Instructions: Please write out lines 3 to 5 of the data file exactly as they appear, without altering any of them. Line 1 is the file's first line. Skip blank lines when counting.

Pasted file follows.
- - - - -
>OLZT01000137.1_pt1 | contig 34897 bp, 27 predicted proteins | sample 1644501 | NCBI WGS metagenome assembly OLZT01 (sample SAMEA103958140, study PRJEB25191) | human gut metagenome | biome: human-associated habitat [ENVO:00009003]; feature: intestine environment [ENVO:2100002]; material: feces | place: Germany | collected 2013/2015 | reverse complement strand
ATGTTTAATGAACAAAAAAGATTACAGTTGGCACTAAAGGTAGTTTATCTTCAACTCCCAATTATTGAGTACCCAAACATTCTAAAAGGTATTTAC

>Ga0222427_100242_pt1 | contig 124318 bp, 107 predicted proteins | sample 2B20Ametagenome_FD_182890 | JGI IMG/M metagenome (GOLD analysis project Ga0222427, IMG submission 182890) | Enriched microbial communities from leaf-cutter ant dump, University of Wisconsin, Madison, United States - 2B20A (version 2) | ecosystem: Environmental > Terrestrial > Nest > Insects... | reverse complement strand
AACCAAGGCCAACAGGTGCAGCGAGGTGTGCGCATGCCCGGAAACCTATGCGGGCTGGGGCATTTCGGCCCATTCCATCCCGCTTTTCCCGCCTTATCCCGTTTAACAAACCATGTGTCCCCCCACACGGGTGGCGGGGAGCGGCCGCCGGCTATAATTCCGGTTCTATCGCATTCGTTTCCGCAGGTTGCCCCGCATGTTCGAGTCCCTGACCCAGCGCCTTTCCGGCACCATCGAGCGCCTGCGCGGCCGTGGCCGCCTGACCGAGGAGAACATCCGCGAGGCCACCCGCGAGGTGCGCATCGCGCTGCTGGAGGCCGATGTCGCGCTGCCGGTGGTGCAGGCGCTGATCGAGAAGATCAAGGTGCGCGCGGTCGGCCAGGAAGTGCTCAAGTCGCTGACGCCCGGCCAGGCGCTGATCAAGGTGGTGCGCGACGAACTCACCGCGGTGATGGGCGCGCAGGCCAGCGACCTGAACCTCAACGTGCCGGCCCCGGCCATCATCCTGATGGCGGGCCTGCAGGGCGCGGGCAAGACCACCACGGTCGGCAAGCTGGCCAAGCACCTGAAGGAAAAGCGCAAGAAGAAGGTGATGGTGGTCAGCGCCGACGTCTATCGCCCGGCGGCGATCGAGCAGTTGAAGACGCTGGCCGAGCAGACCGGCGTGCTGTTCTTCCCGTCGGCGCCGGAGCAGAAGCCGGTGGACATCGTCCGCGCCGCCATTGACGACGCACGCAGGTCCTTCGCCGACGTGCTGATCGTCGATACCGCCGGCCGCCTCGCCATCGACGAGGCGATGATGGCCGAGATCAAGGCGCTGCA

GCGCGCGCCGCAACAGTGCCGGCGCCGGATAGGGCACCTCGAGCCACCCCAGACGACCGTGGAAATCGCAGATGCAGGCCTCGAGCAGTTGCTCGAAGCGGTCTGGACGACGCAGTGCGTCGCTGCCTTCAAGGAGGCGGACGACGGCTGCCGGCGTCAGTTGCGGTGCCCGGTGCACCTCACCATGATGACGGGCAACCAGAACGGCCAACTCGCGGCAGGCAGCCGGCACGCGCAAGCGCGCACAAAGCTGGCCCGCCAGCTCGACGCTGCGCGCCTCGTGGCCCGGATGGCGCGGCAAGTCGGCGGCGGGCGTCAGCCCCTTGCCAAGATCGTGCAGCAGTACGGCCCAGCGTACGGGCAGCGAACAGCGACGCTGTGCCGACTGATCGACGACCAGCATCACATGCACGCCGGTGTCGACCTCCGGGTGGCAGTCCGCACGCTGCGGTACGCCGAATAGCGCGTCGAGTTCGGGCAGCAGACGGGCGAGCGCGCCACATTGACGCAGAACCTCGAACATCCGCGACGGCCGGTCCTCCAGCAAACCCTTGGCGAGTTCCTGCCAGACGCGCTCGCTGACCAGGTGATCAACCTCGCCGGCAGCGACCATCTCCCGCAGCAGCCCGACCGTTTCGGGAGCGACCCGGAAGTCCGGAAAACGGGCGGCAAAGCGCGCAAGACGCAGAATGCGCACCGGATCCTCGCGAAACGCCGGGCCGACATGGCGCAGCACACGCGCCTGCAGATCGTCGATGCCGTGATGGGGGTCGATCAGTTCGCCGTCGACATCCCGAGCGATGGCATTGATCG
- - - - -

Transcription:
>Ga0222427_100242_pt1 | contig 124318 bp, 107 predicted proteins | sample 2B20Ametagenome_FD_182890 | JGI IMG/M metagenome (GOLD analysis project Ga0222427, IMG submission 182890) | Enriched microbial communities from leaf-cutter ant dump, University of Wisconsin, Madison, United States - 2B20A (version 2) | ecosystem: Environmental > Terrestrial > Nest > Insects... | reverse complement strand
AACCAAGGCCAACAGGTGCAGCGAGGTGTGCGCATGCCCGGAAACCTATGCGGGCTGGGGCATTTCGGCCCATTCCATCCCGCTTTTCCCGCCTTATCCCGTTTAACAAACCATGTGTCCCCCCACACGGGTGGCGGGGAGCGGCCGCCGGCTATAATTCCGGTTCTATCGCATTCGTTTCCGCAGGTTGCCCCGCATGTTCGAGTCCCTGACCCAGCGCCTTTCCGGCACCATCGAGCGCCTGCGCGGCCGTGGCCGCCTGACCGAGGAGAACATCCGCGAGGCCACCCGCGAGGTGCGCATCGCGCTGCTGGAGGCCGATGTCGCGCTGCCGGTGGTGCAGGCGCTGATCGAGAAGATCAAGGTGCGCGCGGTCGGCCAGGAAGTGCTCAAGTCGCTGACGCCCGGCCAGGCGCTGATCAAGGTGGTGCGCGACGAACTCACCGCGGTGATGGGCGCGCAGGCCAGCGACCTGAACCTCAACGTGCCGGCCCCGGCCATCATCCTGATGGCGGGCCTGCAGGGCGCGGGCAAGACCACCACGGTCGGCAAGCTGGCCAAGCACCTGAAGGAAAAGCGCAAGAAGAAGGTGATGGTGGTCAGCGCCGACGTCTATCGCCCGGCGGCGATCGAGCAGTTGAAGACGCTGGCCGAGCAGACCGGCGTGCTGTTCTTCCCGTCGGCGCCGGAGCAGAAGCCGGTGGACATCGTCCGCGCCGCCATTGACGACGCACGCAGGTCCTTCGCCGACGTGCTGATCGTCGATACCGCCGGCCGCCTCGCCATCGACGAGGCGATGATGGCCGAGATCAAGGCGCTGCA

GCGCGCGCCGCAACAGTGCCGGCGCCGGATAGGGCACCTCGAGCCACCCCAGACGACCGTGGAAATCGCAGATGCAGGCCTCGAGCAGTTGCTCGAAGCGGTCTGGACGACGCAGTGCGTCGCTGCCTTCAAGGAGGCGGACGACGGCTGCCGGCGTCAGTTGCGGTGCCCGGTGCACCTCACCATGATGACGGGCAACCAGAACGGCCAACTCGCGGCAGGCAGCCGGCACGCGCAAGCGCGCACAAAGCTGGCCCGCCAGCTCGACGCTGCGCGCCTCGTGGCCCGGATGGCGCGGCAAGTCGGCGGCGGGCGTCAGCCCCTTGCCAAGATCGTGCAGCAGTACGGCCCAGCGTACGGGCAGCGAACAGCGACGCTGTGCCGACTGATCGACGACCAGCATCACATGCACGCCGGTGTCGACCTCCGGGTGGCAGTCCGCACGCTGCGGTACGCCGAATAGCGCGTCGAGTTCGGGCAGCAGACGGGCGAGCGCGCCACATTGACGCAGAACCTCGAACATCCGCGACGGCCGGTCCTCCAGCAAACCCTTGGCGAGTTCCTGCCAGACGCGCTCGCTGACCAGGTGATCAACCTCGCCGGCAGCGACCATCTCCCGCAGCAGCCCGACCGTTTCGGGAGCGACCCGGAAGTCCGGAAAACGGGCGGCAAAGCGCGCAAGACGCAGAATGCGCACCGGATCCTCGCGAAACGCCGGGCCGACATGGCGCAGCACACGCGCCTGCAGATCGTCGATGCCGTGATGGGGGTCGATCAGTTCGCCGTCGACATCCCGAGCGATGGCATTGATCG